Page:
In the Order, the Court also found that Hartmann was the source of the E. coli O157:H7 outbreaks that sickened eight, hospitalizing four – one with Hemolytic Uremic Syndrome.
The real question is when are raw milk producers and supporters going to police their own? The order is a shock for those who profess that “knowing your farmer” will make food safe. Here are some highlights of what was going on at the farm:
- Extreme buildup of manure on virtually every surface in the dairy barn.
- Thick layers of cobwebs and dust coated the dairy barn ceiling.
- The milk house ceiling was water damaged and crumbling, a milk house wall was damaged, apparently by water, and not easily cleanable, and the floor was pitted and pooling liquids.
- Dead flies in cobwebs clung to the milk house walls and live flies were abundant.
- The exterior of the bulk tank and the floor behind it were notably dirty.
- The milking equipment, pipeline system, receiving jar, bulk tank and cleaning sinks were observed to have buildup inside and out.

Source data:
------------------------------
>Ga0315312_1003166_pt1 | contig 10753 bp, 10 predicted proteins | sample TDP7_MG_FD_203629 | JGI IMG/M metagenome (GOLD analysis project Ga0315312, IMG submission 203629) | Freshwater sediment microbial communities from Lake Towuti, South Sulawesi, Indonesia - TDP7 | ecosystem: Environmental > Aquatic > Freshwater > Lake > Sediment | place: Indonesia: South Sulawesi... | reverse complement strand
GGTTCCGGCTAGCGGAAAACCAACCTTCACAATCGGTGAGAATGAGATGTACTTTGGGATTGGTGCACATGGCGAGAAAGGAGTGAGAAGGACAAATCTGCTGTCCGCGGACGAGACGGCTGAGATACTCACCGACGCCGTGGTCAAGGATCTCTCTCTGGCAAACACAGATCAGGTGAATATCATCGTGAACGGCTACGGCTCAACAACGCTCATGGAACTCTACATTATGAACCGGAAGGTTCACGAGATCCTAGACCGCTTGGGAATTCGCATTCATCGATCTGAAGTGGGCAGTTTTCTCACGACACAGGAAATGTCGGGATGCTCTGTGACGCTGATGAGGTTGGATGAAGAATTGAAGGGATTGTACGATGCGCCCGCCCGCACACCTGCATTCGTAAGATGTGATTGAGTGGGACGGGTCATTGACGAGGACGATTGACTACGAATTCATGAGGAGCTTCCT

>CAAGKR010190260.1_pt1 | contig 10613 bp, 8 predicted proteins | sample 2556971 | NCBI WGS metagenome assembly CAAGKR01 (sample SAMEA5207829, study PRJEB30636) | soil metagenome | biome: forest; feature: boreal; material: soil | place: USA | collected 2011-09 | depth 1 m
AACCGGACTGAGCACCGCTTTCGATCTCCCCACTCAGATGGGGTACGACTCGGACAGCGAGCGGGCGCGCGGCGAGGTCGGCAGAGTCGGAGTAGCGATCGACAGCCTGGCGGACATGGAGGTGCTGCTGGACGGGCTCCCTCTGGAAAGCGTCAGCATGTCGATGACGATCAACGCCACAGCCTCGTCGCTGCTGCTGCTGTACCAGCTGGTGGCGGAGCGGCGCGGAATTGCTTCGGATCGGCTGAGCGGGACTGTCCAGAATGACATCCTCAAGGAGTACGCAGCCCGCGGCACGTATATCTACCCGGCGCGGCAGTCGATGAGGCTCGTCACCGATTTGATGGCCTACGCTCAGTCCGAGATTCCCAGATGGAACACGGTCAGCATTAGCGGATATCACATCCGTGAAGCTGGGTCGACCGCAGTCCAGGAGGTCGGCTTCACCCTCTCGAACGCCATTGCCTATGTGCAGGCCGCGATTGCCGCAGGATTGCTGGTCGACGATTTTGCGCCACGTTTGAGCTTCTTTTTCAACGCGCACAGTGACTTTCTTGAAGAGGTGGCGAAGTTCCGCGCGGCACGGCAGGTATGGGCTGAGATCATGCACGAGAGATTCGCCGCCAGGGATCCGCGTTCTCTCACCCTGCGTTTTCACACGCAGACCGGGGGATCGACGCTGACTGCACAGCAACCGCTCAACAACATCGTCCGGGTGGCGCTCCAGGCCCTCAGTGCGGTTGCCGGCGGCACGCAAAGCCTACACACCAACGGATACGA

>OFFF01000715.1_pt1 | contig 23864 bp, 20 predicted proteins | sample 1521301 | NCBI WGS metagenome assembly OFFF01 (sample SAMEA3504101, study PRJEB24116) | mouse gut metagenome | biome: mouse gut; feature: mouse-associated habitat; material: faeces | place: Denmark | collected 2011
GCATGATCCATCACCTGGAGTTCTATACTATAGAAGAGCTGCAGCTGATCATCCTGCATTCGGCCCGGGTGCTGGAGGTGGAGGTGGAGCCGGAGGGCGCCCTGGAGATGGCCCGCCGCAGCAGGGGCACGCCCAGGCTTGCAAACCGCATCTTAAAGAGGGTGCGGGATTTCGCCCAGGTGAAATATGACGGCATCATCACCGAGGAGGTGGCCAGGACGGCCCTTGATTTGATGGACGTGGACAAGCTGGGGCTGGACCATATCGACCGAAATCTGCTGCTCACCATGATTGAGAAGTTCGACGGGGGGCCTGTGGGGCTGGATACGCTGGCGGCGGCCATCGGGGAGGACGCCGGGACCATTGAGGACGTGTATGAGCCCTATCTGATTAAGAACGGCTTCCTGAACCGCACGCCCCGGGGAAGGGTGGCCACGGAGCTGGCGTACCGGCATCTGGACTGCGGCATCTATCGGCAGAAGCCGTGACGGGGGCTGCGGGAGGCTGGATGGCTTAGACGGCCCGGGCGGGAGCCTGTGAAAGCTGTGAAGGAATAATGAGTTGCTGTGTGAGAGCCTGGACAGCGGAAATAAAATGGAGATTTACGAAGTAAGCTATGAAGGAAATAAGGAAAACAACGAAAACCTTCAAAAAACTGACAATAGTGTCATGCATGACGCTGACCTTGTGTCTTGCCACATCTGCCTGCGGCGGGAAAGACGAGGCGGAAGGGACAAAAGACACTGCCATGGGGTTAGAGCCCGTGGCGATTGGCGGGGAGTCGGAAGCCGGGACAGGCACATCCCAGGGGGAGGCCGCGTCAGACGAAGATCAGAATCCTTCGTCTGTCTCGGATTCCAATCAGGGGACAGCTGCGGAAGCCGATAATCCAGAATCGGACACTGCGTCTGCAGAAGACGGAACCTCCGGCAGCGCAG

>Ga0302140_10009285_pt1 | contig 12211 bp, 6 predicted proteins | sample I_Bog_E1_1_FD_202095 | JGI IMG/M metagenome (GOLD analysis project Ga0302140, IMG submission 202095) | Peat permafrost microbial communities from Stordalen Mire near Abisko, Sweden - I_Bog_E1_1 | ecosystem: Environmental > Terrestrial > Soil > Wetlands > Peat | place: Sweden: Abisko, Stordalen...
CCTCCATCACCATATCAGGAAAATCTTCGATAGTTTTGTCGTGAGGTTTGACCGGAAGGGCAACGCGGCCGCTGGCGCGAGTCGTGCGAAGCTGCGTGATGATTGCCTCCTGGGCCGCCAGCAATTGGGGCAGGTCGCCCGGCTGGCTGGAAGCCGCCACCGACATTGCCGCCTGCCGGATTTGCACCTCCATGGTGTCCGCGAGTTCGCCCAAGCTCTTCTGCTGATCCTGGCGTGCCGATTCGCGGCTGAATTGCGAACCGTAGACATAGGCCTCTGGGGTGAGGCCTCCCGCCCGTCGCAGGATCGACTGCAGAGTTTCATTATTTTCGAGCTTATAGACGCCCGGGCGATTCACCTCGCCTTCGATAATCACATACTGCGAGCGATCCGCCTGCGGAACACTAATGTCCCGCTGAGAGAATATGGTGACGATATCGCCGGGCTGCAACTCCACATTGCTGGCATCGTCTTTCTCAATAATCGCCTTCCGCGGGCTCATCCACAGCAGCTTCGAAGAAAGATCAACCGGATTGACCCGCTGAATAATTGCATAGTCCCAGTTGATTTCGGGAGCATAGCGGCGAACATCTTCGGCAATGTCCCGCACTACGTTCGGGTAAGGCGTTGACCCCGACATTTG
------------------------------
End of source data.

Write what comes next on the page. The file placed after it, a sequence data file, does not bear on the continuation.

- Flies and their droppings covered surfaces like the pipeline exterior.
- Milking equipment, such as the milker claws, which come in direct contact with milk, was improperly stored in the sink.
- Dead animals were observed in and around the dairy barn.
- Chickens roamed the milking barn and milk house.
- Barn and milk house doors were not tight fitting to exclude insects and other pests and stood open.
- Junk and weedy areas that provide harborage for insects and rodents were found in the milking barn and around the milk house and dairy plant.
- Dairy plant equipment, such as the butter packager, bottle washer and ice cream maker, was observed to be rusty and corroded or in otherwise unacceptable condition.
- Rodent droppings were found in the dairy plant’s utility room, through which people and product pass through from the bottling room to the rest of the dairy plant, and in the storage area above the processing areas.
“Know your farmer”